Gurmehar had lost her father at Kargil War, when she was a baby. While we were celebrating our victory that came at the border, she witnessed her father’s body being carried in a coffin. Like your triple centuries, the war victory also made us proud. But the loss of her father taught Gurmehar the real cost of war. So today as we escalate our state sponsored, media pampered jingoistic nationalism, perhaps Gurmehar remembers her father.
Veeru, you may know that during the World War I, conscription i.e. compulsory war service was introduced in Britain. Thousands of college and university students had to give up their books, bid farewell to their loved ones, and go to war. Perhaps to not return ever again. That day, inside the army trenches, with their fingers on the rifle-triggers, poets like Wilfred Owen and Siegfried Sassoon were born. They wrote poetry about the loss of lives, and wastage of human resources caused by futile wars. History remembers them as War Poets. Their dispatches from the battlefield taught the following generations the hollowness in the celebration of warfare. Only the people fighting real battles understand its real cost. The young men at the battlefield that day realized that from either sides of the battle-line, the barrel of every gun targets a regular human being, who had also wanted to live and celebrate life. Just the way the pitch at the Multan Cricket Stadium had taught you that Shoaib Akhtar and Saqlain Mushtaq are your opponents, not enemies.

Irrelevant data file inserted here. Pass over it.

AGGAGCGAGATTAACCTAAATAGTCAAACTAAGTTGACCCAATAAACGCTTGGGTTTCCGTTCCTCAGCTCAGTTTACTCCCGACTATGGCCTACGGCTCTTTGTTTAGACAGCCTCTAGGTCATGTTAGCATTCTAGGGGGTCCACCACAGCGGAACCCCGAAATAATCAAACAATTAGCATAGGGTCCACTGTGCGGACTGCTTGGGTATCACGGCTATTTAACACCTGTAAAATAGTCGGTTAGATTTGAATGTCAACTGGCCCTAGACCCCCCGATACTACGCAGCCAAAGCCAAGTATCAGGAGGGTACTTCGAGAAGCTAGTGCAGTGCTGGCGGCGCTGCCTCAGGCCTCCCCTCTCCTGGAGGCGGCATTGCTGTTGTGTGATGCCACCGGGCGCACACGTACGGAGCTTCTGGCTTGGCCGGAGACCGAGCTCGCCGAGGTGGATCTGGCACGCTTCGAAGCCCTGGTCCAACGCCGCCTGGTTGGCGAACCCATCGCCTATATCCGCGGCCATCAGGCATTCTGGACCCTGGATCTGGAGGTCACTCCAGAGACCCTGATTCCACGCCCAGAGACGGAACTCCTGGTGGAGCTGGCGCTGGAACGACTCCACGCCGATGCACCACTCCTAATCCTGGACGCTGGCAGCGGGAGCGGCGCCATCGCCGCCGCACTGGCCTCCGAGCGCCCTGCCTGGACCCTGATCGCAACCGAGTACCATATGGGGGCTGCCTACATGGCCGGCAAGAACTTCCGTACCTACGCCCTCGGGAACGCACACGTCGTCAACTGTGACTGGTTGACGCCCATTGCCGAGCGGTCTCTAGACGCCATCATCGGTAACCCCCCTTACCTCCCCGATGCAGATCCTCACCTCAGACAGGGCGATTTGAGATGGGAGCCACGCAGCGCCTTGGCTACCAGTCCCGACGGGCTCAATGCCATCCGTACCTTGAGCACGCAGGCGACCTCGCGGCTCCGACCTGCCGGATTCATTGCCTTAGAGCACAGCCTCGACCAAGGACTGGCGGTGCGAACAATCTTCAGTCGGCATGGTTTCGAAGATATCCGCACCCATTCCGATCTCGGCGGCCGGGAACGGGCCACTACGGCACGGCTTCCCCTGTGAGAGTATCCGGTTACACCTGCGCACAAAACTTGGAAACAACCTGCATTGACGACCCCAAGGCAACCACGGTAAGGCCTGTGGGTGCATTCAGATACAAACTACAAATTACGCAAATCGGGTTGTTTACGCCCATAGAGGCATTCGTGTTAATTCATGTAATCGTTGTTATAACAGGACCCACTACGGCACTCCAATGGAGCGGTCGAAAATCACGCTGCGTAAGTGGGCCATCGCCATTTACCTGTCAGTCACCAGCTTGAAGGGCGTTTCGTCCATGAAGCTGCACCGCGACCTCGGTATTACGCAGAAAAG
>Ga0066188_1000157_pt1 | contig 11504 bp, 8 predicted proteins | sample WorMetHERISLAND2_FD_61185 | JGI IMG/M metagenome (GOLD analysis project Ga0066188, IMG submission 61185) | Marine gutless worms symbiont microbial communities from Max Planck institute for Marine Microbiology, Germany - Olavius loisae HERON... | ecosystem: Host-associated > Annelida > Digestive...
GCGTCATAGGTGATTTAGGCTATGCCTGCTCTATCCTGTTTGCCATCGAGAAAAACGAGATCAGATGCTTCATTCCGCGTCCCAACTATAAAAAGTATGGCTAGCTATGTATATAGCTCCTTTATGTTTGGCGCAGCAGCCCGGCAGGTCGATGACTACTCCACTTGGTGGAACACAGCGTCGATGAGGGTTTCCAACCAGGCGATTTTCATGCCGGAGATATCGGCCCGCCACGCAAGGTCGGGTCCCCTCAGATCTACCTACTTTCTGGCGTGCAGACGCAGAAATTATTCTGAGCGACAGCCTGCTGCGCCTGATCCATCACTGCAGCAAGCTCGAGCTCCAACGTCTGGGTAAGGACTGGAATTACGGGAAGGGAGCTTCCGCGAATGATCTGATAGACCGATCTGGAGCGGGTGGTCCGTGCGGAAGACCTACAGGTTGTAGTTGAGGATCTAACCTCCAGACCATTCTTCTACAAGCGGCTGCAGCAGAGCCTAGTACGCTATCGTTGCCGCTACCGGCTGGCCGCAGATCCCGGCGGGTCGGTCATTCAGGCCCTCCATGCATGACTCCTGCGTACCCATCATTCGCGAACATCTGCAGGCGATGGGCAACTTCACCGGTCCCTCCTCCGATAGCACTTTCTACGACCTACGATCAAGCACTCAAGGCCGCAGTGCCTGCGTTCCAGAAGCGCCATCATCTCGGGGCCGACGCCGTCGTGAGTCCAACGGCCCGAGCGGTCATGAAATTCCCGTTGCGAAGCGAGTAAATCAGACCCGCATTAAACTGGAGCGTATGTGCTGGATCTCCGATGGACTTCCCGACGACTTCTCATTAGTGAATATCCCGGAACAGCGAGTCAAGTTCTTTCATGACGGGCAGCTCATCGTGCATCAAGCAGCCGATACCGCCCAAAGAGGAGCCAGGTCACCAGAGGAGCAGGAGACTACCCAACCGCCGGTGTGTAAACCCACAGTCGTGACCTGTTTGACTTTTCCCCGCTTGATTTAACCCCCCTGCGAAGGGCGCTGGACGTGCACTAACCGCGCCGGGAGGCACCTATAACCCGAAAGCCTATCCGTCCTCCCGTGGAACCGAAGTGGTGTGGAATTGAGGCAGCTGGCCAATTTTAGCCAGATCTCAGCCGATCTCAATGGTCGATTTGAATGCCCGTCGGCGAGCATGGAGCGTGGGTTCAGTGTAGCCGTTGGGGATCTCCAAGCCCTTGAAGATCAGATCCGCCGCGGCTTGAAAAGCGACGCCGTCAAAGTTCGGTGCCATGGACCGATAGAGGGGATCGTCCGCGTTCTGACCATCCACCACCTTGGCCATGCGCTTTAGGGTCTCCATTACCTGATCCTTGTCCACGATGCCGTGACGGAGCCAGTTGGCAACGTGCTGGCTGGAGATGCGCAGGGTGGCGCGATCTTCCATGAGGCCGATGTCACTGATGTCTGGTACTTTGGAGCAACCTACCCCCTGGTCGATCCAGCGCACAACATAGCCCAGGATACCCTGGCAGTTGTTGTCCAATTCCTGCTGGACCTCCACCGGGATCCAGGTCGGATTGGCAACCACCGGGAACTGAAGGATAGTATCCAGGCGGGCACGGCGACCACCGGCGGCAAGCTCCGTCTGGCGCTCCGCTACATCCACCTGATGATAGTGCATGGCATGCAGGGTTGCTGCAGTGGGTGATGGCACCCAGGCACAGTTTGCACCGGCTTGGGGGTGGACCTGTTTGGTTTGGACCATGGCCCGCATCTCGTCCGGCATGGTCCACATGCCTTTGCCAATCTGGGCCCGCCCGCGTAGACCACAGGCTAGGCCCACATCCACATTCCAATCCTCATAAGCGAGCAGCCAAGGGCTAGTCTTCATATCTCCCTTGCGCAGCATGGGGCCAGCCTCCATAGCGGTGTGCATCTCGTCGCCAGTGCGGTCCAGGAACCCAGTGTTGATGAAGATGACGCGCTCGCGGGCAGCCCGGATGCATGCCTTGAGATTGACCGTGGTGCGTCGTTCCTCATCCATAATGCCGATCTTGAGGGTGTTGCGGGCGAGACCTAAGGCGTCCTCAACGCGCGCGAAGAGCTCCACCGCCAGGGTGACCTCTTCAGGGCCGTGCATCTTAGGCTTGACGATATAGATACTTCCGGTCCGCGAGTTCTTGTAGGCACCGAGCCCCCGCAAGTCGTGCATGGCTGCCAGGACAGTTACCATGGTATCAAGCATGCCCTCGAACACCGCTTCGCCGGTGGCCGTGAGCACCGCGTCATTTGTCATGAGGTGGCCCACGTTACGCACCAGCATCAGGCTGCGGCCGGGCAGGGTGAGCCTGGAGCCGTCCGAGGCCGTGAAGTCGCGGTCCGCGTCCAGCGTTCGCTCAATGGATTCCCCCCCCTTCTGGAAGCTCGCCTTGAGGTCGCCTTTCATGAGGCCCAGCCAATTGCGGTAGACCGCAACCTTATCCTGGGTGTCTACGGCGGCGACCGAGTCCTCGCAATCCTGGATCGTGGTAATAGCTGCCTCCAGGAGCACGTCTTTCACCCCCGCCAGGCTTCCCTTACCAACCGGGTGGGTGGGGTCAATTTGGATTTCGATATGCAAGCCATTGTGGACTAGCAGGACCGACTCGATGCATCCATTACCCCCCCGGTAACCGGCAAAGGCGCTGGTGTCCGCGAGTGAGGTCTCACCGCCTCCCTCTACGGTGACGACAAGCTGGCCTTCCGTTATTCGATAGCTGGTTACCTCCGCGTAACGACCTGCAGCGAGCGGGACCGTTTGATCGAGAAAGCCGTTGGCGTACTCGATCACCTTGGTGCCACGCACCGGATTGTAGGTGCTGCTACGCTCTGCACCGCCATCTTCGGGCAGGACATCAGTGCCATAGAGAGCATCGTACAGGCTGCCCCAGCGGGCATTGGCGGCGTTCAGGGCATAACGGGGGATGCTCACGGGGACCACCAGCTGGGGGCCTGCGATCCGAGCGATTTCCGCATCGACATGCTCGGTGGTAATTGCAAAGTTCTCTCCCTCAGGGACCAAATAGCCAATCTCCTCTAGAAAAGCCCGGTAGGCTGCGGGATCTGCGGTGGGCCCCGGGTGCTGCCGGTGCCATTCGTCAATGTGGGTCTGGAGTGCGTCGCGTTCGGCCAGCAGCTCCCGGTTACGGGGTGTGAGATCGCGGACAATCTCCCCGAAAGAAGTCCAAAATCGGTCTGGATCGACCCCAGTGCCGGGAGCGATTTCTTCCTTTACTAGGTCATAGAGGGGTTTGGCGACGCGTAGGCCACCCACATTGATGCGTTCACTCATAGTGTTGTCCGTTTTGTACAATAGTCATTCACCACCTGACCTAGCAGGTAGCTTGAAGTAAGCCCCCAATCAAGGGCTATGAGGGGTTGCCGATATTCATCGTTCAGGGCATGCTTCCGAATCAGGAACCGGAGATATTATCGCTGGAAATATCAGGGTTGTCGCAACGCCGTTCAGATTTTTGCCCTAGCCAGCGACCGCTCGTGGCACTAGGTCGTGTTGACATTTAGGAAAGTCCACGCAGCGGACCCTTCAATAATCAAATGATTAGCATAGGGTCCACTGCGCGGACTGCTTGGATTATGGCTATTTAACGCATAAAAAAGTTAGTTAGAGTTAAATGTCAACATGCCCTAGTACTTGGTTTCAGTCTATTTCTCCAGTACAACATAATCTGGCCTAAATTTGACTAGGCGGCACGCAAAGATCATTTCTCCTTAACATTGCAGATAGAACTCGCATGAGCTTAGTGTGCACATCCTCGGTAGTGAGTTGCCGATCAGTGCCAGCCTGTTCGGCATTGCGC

Veeru, you’ve also fought for your country like a soldier. But your battle was different from the one that took away Gurmehar’s father. Do you remember the day when you first got the call to fight? Celebrations must have swept your family. Perhaps happiness and pride for her son did not let your mother sleep that night. But do you realize when the battlefield calls out for Gurmehar’s father, and thousands others like him, their families also spend sleepless nights. Out of anxiety. When victory came from your bat, you were awarded man-of-the-match. But what if you lost? Honestly, did that make much difference?